Our last post, recounting our rather difficult 3-week passage from Point Barrow, ended with just one day to go to Dutch Harbor and with the highest mountains of the Aleutian Islands (namely Shishaldin Volcano, 75 miles away) just in sight. That final day was overcast and a little foggy, but the sea conditions were happily just as kindly as they had been the day before, when the fin whales had paid us a visit.
We entered Unalaska Bay around lunchtime and were thrilled to see the beautiful big green mountains rising up into the clouds all around us. It had been months since we’d seen mountains and the volcanic peaks of the Aleutians are stunning.
An hour or so later we had tied up to the dock in the fishing boat basin and were stepping ashore for the first time in 20 or 21 days – we’d actually lost track. It was so exciting to walk on land, and on such beautiful land as Unalaska. Our friends were there to greet us and we had a long chat before they had to head back home and the two of us went to the bar to celebrate!
That evening we sat out in the cockpit, savoring the warmth of the land – amazing to think that we would ever have considered the storm-tossed Aleutian Islands a haven of warmth and tranquility, but so it was after the Arctic and the long passage through the Chukchi and Bering Seas.
The next day we started in on winterizing Celeste for another season in Dutch Harbor while we would be back at work in Switzerland. It was pretty much a reverse of what we’d done in June (minus the upgrades). Here is a sample of what we did, off the top of my head. We were too busy to record any of this in the log, so this is just what I remember:
- Replaced halyards with feeder lines to reduce windage and weight aloft.
- Pickled the watermaker and ran it dry (important for below-freezing conditions).
- Hooked up shore power to keep the batteries happy all winter (this was actually a pretty big job on account of the fishing harbor having different AC voltage than the boat…).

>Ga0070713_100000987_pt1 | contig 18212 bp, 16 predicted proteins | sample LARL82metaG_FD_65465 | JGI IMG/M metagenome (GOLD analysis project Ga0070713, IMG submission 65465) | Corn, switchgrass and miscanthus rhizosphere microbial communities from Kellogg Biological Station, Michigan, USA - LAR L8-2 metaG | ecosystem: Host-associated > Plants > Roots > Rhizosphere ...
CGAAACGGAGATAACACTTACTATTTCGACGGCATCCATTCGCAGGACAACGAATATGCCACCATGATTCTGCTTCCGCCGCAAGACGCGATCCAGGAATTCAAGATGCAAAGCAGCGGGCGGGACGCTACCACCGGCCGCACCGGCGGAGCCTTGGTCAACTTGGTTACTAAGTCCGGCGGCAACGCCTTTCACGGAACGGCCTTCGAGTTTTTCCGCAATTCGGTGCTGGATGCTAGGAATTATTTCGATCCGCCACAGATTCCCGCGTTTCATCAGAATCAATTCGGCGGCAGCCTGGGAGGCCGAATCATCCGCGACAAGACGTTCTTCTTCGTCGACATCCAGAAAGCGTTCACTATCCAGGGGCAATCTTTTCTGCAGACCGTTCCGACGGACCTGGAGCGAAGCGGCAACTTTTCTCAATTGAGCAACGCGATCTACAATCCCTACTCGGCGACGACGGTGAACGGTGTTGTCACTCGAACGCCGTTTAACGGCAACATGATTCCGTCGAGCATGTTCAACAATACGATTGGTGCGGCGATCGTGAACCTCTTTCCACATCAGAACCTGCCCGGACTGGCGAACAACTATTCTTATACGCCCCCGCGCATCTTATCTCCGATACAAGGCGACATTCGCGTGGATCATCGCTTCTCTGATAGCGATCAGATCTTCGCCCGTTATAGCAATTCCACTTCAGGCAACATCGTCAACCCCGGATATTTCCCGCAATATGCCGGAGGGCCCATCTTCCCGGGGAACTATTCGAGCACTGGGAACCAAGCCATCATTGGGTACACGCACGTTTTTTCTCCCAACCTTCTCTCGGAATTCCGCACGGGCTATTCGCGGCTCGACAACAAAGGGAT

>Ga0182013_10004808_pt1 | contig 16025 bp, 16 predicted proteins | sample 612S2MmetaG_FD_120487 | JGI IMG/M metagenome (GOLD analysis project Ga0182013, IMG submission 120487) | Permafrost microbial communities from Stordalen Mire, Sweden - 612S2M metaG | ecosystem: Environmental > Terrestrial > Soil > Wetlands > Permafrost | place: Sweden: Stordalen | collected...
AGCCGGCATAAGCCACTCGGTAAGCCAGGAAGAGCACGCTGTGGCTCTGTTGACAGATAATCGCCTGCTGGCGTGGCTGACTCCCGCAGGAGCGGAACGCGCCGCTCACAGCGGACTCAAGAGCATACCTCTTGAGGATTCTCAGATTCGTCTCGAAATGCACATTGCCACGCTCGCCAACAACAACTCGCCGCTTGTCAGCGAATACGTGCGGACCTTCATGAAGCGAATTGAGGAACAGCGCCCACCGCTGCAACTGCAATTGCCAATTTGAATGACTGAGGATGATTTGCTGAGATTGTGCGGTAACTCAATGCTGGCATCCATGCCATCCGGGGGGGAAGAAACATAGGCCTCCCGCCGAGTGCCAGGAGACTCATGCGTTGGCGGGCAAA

- Arranged docklines, chafe gear, and fenders.
- Rinsed and dried the anchor chain so it wouldn’t rust in the bow locker.
- Lashed plywood to our solar panels to protect them from breakage (e.g. if an object hit them during a storm – Dutch Harbor occasionally gets 100-knot winds in winter).
- Went up the mast to remove tricolor light, VHF antenna, and wind indicator. This is on account of the eagles that perch on the mast and tear anything apart that they might find amusing.
- Removed all on-deck items (including dodger – too much windage) and stored them in our friends’ container (shipping container on their property).
- Removed jib from roller furler and mainsail from boom and stored the sails in the container.
- Removed all food and either stored it at our friends’ place or gave it away depending on ‘best-by’ date. This was on account of the rats that are reputed to live on the docks and make a mess of boats that are left with food on board.
- Removed anything that might mildew – mattress, cushions, bedding, towels, clothing, books, charts, sails, lines – and stored it all in our friends’ attic (yes, we have the most amazing friends!!)
- Normally we would change the engine oil and fuel and oil filters, but this time we had done that in Barrow and hardly used the engine since – we’d never been at a loss for wind! We did not fully winterize the engine because our friends run it for us periodically. (Did I mention how amazing our friends are??)
- Fully drained the water tanks.
- Fully topped up the diesel tanks (to prevent condensation).
- Topped up heater tank to prevent condensation.
- Thoroughly cleaned the head (marine toilet) with white vinegar.
- Wiped down all surfaces with diluted bleach as a preemptive strike against mildew – we really, really hate that ‘boaty’ smell!
- Sponge-dried the bilge so that it was completely dry. (No boaty smell, thanks!)
- Set up the big General Electric dehumidifier to drain continuously down the sink.
- Gave the boat key to our friends.
During all this we made time to socialize with our friends who would be taking care of Celeste over the winter again, with new friends we’d made who live in Unalaska and run a dry-suit dive club (!), and with the crew of another boat. We also managed to draw the attention of the police when we went down to the town creek to take underwater pictures of the salmon spawning – they thought we were spear-fishing! It made for a good laugh all around when the misunderstanding had been cleared up. The underwater pictures didn’t come out wonderfully due to the algae in the creek, but seeing all those hundreds of salmon coming up the river was quite the sight!
Then it was time to leave again and make the journey back east, first to New England for personal/family reasons and then eventually to our home in Switzerland, via Iceland where we were awed by the most spectacular display of the Northern Lights.
We’ve had a very busy but also a good year back in Switzerland – stay tuned for some land adventure photo-blogs – and now that it’s spring we’re looking forward to re-uniting with Celeste and exploring ever more of Alaska!